# Hobby–Rice theorem

In mathematics, and in particular the necklace splitting problem, the Hobby–Rice theorem is a result that is useful in establishing the existence of certain solutions. It was proved in 1965 by Charles R. Hobby and John R. Rice;[1] a simplified proof was given in 1976 by A. Pinkus.[2]

## The theorem

Given an integer k, define a partition of the interval [0,1] as a sequence of numbers which divide the interval to ${\displaystyle k+1}$ subintervals:

${\displaystyle 0=z_{0}

Define a signed partition as a partition in which each subinterval ${\displaystyle i}$ has an associated sign ${\displaystyle \delta _{i}}$:

${\displaystyle \delta _{1},\dotsc ,\delta _{k+1}\in \left\{+1,-1\right\}}$

The Hobby-Rice theorem says that for every k continuously integrable functions:

${\displaystyle g_{1},\dotsc ,g_{k}\colon [0,1]\longrightarrow {\mathbb {R}}}$

there exists a signed partition of [0,1] such that:

${\displaystyle \sum _{i=1}^{k+1}\delta _{i}\!\int _{z_{i-1}}^{z_{i}}g_{j}(z)\,dz=0{\text{ for }}1\leq j\leq k.}$

(in other words: for each of the k functions, its integral over the positive subintervals equals its integral over the negative subintervals).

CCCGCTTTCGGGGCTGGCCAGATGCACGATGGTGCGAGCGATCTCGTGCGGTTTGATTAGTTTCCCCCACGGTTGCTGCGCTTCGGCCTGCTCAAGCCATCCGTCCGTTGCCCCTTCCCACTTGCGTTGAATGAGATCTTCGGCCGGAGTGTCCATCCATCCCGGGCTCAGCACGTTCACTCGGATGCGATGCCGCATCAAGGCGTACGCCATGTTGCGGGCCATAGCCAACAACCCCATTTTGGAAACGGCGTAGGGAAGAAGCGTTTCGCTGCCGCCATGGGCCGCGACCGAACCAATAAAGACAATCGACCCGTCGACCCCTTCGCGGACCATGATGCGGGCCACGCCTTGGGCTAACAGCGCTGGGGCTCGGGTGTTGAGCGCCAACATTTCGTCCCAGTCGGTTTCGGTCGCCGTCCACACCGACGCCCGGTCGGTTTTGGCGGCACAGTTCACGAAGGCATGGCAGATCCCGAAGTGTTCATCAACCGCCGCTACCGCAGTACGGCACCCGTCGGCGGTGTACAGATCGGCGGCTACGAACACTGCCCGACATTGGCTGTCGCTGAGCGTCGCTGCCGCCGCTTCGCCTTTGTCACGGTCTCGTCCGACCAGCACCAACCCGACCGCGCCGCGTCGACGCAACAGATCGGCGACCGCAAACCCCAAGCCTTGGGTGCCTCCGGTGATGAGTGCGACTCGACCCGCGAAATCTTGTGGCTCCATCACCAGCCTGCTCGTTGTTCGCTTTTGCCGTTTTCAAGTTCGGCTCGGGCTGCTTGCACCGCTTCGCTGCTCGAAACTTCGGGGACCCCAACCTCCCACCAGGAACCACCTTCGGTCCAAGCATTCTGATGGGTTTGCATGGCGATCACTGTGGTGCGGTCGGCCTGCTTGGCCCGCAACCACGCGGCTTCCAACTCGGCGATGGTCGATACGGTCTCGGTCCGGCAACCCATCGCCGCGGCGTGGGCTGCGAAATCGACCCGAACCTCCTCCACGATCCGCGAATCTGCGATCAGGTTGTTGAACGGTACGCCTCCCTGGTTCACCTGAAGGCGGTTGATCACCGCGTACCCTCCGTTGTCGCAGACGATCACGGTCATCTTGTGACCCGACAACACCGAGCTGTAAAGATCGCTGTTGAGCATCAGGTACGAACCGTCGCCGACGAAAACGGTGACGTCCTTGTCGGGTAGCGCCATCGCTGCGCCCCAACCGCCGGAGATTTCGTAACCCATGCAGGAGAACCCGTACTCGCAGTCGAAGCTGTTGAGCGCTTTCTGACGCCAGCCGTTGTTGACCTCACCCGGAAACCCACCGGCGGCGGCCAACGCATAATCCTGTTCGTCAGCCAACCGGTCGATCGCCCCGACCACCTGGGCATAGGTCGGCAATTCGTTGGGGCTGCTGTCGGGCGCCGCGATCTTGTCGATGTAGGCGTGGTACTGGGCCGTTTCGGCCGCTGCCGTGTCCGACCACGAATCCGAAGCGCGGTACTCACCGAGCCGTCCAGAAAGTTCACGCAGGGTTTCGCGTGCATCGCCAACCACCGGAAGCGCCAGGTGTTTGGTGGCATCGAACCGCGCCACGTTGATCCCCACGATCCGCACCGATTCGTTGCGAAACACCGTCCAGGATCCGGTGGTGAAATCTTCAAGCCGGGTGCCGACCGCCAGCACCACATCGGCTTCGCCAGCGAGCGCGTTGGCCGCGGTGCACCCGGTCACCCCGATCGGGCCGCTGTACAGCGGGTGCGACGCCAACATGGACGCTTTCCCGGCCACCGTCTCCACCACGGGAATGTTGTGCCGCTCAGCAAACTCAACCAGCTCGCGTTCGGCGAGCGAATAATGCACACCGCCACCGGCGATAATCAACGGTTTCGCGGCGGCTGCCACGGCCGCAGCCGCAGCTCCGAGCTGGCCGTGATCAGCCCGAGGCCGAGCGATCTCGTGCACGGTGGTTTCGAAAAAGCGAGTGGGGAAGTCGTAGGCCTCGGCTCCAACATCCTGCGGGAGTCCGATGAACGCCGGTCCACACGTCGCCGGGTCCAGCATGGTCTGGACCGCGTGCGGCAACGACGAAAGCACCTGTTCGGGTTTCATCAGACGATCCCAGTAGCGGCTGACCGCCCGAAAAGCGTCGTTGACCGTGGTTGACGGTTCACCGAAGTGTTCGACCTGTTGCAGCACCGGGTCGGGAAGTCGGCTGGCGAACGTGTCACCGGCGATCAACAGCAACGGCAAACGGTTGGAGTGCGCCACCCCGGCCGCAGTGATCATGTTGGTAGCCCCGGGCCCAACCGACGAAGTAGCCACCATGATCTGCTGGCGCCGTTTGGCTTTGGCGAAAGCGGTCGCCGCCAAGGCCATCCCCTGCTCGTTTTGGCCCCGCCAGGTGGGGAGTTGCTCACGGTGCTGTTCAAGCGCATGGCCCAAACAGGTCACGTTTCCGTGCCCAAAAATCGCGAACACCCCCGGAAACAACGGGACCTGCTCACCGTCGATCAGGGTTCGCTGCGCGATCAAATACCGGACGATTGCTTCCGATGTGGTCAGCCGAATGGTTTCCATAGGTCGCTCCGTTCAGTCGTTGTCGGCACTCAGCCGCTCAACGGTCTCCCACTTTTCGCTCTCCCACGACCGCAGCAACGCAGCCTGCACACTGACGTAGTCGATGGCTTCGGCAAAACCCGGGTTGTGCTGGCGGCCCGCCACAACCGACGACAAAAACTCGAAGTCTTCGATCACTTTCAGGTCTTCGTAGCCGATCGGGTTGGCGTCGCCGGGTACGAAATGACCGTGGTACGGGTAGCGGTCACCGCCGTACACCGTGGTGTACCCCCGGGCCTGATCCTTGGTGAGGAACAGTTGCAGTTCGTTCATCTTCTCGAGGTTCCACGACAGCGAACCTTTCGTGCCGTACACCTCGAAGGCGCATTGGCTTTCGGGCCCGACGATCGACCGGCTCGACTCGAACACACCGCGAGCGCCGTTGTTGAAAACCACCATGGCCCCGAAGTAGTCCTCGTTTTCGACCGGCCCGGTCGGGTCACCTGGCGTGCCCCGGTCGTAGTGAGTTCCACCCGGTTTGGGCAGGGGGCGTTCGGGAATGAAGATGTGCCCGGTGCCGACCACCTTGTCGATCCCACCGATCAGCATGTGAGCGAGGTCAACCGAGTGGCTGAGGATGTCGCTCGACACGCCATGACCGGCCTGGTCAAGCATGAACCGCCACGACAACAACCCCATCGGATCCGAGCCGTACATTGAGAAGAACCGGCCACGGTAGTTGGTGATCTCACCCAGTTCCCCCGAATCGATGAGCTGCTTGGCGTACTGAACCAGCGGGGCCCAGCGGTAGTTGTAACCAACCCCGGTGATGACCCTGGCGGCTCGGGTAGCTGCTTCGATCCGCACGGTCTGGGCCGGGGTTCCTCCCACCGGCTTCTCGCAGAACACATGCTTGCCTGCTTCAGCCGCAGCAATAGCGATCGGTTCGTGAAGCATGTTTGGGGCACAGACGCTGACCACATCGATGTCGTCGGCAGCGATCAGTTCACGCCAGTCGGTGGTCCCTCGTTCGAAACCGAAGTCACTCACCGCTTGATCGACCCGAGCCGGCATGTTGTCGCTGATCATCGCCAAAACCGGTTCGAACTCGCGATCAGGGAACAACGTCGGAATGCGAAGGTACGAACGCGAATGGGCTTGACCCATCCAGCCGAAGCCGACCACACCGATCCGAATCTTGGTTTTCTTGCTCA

## Application to fair division

The theorem was used by Noga Alon in the context of necklace splitting[3] in 1987.

Suppose the interval [0,1] is a cake. There are k partners and each of the k functions is a value-density function of one partner. We want to divide the cake to two parts such that all partners agree that the parts have the same value. The Hobby-Rice theorem implies that this can be done with k cuts.

## References

1. ^ Hobby, C. R.; Rice, J. R. (1965). "A moment problem in L1 approximation". Proceedings of the American Mathematical Society. American Mathematical Society. 16 (4): 665–670. JSTOR 2033900. doi:10.2307/2033900.
2. ^ Pinkus, Allan (1976). "A simple proof of the Hobby-Rice theorem". Proceedings of the American Mathematical Society. American Mathematical Society. 60 (1): 82–84. JSTOR 2041117. doi:10.2307/2041117.
3. ^ Alon, Noga (1987). "Splitting Necklaces". Advances in Mathematics. 63 (3): 247–253. doi:10.1016/0001-8708(87)90055-7.